This is my first blog in my surfing series helping you understand both how the mechanics and processes of the body work, and its application into surfing performance. Using my knowledge of strength and conditioning, I will address various athletic and training principles to elevate your game to new heights!
Practiced by Hawaiian and Polynesian cultures for many centuries, surfing is fast becoming a very popular sport on the world stage with an estimated 23-million budding surfers taking to the vitamin sea. The environment, equipment and emotion you feel when surfing provides enormous benefits to both your mental and physical health. In this blog I am going provide insight into the key physiological requirements for effective performance from beginners to advanced surfers. Firstly, what is surfing…?
Surfing is an intermittent water-based sport that is characterised by periods of intense bursts of exercise, interspersed with low-intensity activity and rest periods where a variety movement patterns, fitness components and skill acquisitions come into play.
Fitness is defined as the “ability to meet the demands of a physical task.” With a physical task unlike no other, fitness components for surfing vary to that of a rugby player. Below is the list of different physical and motor fitness components:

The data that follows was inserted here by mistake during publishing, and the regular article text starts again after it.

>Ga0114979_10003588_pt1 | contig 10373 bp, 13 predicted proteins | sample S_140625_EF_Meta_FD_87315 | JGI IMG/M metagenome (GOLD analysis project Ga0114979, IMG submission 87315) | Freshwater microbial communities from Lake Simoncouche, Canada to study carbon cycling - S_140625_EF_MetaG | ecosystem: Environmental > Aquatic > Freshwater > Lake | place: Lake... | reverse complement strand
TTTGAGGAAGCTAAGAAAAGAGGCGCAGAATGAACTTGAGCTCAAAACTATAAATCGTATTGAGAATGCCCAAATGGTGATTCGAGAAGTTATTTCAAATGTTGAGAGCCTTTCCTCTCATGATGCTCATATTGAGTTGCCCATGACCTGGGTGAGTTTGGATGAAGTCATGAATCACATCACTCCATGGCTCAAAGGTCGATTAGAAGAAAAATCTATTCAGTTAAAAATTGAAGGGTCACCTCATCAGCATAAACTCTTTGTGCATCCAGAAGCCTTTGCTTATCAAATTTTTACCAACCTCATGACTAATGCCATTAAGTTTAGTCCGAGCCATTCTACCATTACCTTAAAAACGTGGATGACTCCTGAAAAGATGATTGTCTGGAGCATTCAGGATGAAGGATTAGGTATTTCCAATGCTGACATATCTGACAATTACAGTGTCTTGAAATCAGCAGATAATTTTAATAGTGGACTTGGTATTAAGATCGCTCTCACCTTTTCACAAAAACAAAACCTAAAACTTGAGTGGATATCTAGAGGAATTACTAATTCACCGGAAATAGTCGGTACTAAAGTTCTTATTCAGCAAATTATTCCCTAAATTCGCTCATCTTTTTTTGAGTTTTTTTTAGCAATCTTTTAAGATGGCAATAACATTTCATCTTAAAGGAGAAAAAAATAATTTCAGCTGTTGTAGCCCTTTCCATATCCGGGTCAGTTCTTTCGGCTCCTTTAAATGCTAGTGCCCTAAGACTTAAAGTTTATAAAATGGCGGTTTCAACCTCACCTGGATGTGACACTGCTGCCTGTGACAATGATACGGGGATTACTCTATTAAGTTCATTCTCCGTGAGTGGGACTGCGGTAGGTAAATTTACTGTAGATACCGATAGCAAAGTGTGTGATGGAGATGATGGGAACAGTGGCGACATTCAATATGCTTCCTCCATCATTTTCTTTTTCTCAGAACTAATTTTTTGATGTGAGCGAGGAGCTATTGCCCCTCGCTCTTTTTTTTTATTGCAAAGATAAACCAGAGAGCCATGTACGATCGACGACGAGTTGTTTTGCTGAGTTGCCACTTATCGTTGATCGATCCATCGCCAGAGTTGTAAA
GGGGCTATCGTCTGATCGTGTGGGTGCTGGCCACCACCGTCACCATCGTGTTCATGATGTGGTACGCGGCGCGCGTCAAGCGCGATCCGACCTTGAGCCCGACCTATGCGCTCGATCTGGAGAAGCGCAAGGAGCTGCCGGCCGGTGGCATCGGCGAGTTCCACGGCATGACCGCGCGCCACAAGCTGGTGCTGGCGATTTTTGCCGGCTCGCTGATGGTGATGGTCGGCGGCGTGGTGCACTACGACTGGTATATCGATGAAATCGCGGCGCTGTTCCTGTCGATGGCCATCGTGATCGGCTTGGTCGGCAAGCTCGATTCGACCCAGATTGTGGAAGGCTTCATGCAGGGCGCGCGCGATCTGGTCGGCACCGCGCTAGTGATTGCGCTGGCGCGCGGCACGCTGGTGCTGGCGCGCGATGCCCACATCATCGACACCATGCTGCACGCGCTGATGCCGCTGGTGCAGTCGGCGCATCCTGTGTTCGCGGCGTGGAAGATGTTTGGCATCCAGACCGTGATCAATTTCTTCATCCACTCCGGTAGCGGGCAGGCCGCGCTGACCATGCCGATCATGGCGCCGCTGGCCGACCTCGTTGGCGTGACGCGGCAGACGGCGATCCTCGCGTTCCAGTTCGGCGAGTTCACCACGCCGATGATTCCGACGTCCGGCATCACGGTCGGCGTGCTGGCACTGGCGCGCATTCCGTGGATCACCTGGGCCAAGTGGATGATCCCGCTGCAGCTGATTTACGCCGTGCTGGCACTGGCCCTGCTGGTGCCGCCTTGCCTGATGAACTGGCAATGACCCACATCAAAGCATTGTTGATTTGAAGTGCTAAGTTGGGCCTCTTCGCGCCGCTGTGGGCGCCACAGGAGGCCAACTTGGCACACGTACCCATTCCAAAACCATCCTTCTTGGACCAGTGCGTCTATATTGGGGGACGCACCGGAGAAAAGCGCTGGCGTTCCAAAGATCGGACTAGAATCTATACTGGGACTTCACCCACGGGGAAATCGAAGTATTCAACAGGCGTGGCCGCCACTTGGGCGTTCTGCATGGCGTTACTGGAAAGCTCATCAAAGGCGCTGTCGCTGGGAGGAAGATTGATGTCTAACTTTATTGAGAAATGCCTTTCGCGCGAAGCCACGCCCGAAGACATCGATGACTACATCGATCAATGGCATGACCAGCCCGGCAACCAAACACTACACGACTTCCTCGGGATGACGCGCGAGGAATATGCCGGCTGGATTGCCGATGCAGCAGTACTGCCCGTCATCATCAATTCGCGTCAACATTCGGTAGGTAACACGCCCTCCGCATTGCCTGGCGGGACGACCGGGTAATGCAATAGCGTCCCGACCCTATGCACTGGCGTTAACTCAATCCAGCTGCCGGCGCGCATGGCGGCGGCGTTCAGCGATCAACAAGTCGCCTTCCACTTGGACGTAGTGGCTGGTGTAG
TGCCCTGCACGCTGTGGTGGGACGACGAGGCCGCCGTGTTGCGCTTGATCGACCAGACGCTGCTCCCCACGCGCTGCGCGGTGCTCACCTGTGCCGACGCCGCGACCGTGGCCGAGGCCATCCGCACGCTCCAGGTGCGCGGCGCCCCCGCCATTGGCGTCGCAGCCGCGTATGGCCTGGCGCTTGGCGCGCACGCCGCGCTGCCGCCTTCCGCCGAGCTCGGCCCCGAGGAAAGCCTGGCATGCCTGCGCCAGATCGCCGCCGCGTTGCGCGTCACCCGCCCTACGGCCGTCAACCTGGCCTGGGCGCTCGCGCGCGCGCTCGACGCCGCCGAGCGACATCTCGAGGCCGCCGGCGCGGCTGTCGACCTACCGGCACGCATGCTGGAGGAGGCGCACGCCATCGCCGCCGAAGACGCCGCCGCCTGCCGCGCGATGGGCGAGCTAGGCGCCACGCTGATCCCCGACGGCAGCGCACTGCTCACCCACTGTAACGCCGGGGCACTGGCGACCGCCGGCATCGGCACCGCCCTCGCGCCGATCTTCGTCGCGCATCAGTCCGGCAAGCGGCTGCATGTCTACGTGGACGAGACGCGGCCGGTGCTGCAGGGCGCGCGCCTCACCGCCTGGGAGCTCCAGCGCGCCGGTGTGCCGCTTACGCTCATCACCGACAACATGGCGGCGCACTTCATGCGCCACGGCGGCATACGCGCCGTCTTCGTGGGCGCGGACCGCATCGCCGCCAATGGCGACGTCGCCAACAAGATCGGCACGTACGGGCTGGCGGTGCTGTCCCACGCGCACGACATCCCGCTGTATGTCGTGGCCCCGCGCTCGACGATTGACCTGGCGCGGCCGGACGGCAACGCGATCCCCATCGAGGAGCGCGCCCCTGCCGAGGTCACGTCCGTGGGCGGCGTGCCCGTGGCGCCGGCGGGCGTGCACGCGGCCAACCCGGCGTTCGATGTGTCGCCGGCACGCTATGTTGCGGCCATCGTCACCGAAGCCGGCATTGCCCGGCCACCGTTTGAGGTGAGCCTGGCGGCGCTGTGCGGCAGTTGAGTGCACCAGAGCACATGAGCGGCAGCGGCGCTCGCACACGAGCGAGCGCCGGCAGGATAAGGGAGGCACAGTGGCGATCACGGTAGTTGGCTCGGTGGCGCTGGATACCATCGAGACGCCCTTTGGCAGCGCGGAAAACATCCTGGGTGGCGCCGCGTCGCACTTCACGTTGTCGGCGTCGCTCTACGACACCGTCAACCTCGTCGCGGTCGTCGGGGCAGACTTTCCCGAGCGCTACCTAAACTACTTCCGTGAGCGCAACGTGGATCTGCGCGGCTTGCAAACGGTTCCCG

All these attributes can be linked but let’s take a step back and delve into the 4 primary fitness components that are required to not only perform in the water, but will elevate all levels of performance in day-to-day life:
Strength – the amount of force your body can produce with a given load
Flexibility/Mobility/Stability – How your body articulates joints and movements
Stamina/Endurance – the length of time you can sustain an activity at a given work rate
Speed – the ability to move quickly across the ground or move limbs rapidly to grab or throw (sports definition)
Strength – in all its varying forms – is the building block of all physical fitness. Each component of fitness and skill acquisition relating to surfing can be elevated by strength training, in both general terms like paddle fitness, to specific performance benefits like improving your aerial game.
Strength in both physical and motor skill components of fitness is vital for effective performance. As surfing is a very complex sport – with regards to movement patterns and the direction in which they are applied – understanding the way in which your body moves will be critical for beginners learning to pop-up to professionals throwing buckets off the top.
Mobility is the key to unlocking your body’s movement potential and longevity within the sport. Co-ordinating that movement is a different skill all together. To perform a body-weight squat (a very frequent body position seen in the water) one must have good ankle range, lower leg strength and glute stability to physically execute the movement. However, this being such a technical movement with a lot of moving parts, neurological understanding of how to perform the primordial body weight squat will be integral to your performance, injury prevention and improving training capacity.
A key component specific to surfing is dynamic balance. From both wave riding to paddling, balance in surfing athletes is credited to high levels of core stability and strong understanding of the changing sea and wave formation. This will allow you to control your board and body to maintain equilibrium under the dynamic conditions to perform optimally in the water.